Under certain conditions, UV initiators or photo-filters on the food packaging can get into packaged food and then it can become unsafe for humans.
Main Functions of Packaging
Packaging must ensure the preservation of all nutritional properties of packaged food, to protect it from various mechanical-physical, chemical and microbiological influences, as well as to attract consumers.
Packaging must also contain all the necessary food information as well as images or graphics that will attract and retain already loyal customers of a particular product. Packaging should definitely evoke pleasant emotions that support the purchase and consumption of products.
However, if the packaging itself looks poor, unattractive, faded or damaged, we may get the impression that packaged food itself is like that, although this may not always be true.
Packaging Inks and Varnishes
In order for the packaging to reflect the quality of the product, printing inks and varnishes are used that support the quality of the product. The print on the packaging is always on the side that is not in contact with food. Inks and varnishes for packaging contain many different substances, but they must not be transferred to packaged food.
Daylight i.e. its part of the spectrum, UV radiation, can often change the color of the packaging and then the product itself becomes unattractive to customers. That is why compounds called UV initiators or photo-filters are used and are almost always used for printing on packaging.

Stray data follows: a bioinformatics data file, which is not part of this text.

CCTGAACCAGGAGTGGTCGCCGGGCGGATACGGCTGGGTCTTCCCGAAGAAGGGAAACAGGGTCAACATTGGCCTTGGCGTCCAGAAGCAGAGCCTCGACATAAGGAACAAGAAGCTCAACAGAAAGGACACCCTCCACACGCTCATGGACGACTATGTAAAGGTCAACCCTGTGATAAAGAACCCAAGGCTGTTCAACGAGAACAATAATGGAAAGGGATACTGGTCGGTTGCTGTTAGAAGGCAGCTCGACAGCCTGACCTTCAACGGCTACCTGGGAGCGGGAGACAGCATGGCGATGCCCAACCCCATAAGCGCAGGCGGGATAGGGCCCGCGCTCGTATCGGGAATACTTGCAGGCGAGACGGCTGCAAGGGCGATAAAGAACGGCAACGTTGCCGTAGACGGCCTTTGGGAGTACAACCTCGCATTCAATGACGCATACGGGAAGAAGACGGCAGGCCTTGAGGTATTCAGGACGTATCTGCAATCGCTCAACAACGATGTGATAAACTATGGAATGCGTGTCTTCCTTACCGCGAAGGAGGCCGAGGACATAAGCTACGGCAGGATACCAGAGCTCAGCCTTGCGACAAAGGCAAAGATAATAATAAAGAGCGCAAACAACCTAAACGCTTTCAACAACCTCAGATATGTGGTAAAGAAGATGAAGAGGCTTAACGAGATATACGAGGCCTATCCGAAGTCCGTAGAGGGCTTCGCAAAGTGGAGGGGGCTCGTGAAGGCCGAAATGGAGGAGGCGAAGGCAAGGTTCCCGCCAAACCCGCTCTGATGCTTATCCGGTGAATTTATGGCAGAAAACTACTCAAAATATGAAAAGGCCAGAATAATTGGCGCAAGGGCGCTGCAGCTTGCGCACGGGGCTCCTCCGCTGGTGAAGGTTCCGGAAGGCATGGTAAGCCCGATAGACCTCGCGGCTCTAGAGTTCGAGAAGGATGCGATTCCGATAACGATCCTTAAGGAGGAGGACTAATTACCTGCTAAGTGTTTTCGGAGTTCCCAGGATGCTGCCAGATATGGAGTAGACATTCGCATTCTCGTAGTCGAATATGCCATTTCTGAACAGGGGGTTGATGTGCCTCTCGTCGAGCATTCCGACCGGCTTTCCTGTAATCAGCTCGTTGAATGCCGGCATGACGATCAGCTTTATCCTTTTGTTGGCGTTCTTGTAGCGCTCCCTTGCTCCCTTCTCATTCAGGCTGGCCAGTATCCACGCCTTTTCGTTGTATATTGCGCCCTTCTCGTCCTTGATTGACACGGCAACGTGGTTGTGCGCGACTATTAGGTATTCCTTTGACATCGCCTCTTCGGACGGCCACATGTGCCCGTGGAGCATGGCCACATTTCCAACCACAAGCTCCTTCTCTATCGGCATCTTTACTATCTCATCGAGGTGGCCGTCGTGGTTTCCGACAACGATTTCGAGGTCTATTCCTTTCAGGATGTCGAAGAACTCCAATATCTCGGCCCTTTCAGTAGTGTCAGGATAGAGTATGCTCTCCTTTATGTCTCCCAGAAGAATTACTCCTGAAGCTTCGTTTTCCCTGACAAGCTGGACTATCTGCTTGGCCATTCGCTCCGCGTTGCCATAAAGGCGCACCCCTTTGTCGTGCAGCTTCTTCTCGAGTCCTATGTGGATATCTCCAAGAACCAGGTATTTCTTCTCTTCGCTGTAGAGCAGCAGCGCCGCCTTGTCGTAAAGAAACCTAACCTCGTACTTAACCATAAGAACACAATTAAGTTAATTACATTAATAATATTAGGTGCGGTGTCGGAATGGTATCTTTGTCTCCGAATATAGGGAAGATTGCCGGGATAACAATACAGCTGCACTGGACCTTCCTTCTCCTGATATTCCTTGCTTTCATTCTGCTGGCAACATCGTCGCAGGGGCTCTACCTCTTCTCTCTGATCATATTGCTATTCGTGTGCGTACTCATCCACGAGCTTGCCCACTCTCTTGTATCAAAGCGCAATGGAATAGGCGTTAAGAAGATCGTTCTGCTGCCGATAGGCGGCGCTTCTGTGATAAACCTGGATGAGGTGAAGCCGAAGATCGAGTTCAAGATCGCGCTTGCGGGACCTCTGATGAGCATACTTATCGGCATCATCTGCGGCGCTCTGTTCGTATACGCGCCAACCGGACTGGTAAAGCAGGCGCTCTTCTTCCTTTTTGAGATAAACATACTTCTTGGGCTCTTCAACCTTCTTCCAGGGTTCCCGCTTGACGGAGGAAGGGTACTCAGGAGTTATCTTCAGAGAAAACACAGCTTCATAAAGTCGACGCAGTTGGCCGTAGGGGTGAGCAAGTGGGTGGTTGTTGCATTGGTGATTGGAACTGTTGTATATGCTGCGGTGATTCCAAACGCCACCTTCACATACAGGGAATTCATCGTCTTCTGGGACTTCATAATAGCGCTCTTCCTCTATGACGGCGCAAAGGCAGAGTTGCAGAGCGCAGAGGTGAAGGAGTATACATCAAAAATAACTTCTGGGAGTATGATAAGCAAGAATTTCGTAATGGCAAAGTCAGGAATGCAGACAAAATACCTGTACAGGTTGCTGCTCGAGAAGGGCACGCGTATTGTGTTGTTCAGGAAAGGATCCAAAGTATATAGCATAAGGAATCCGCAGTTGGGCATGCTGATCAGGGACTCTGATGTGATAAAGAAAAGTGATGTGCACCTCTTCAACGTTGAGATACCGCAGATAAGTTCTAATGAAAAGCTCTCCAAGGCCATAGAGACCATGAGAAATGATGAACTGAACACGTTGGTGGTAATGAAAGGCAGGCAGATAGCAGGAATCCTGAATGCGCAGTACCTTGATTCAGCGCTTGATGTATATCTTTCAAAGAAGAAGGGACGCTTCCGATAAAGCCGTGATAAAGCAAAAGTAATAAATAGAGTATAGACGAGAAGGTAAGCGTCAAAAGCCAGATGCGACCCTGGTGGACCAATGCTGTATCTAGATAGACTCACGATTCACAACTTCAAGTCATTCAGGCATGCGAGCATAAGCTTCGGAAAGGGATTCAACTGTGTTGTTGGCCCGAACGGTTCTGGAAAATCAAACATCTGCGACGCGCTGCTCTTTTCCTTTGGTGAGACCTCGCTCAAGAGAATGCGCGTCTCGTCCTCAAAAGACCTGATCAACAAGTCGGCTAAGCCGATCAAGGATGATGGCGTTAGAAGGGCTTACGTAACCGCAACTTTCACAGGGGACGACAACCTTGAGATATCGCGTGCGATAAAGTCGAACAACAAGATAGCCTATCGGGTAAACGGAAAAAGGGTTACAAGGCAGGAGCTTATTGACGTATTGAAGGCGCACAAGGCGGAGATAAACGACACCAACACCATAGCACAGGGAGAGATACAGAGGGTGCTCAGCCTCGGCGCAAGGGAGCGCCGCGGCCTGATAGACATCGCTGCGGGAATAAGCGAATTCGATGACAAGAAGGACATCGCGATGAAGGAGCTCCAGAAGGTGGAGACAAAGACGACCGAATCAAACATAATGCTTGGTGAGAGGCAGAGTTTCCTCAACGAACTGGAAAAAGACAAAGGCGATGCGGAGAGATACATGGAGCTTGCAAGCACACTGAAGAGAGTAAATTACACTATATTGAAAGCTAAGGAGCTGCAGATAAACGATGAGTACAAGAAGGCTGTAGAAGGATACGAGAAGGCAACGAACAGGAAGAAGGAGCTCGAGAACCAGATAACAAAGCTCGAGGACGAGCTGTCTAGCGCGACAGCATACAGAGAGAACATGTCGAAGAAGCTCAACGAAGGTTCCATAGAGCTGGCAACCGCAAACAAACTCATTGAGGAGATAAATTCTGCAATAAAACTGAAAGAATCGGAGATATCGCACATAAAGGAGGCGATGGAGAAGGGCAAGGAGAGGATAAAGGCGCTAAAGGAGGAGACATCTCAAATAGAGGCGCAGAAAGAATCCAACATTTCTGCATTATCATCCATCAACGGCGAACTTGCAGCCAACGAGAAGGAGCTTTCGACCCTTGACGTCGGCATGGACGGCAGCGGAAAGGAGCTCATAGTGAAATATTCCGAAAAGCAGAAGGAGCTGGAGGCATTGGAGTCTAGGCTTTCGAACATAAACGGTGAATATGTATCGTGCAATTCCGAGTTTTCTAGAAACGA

These compounds are very useful because they allow the colors on the packaging to be stable or not fade while standing on shelves, in warehouses, in households, during the entire shelf life of the product itself. The most often used compounds are from the benzophenone group.
However, under certain conditions, UV initiators or photo-filters can get into packaged food and then it can become unsafe for people.
Plastic and Glass – Perfect Barriers
Plastic and glass are a good example of a barrier through which it is almost impossible for these compounds to pass into food. Even when labels are affixed to plastic or glass packaging, they are excellent materials that prevent the migration of any substances into the interior of the packaging.
However, paper and cardboard are not a good functional barrier if they do not have a layer of plastic on the surface that is in contact with food. That is why it is very important that paper and cardboard packaging have a print from which harmful compounds do not migrate.
Benzophenone and 4-methyl benzophenone are the most commonly used compounds as UV filters, in printing inks for food packaging. In 2009, following the discovery of 4-methyl benzophenone in breakfast cereals, the European Commission asked EFSA (European Food Safety Authority) for urgent advice on the risks to human health regarding these chemicals.
EFSA Rules and Regulations
Initially, adopting a cautious approach due to limited time and available data, EFSA pointed out that a health problem cannot be ruled out for some children who regularly ate 4-methyl benzophenone-contaminated breakfast cereals at the highest reported levels.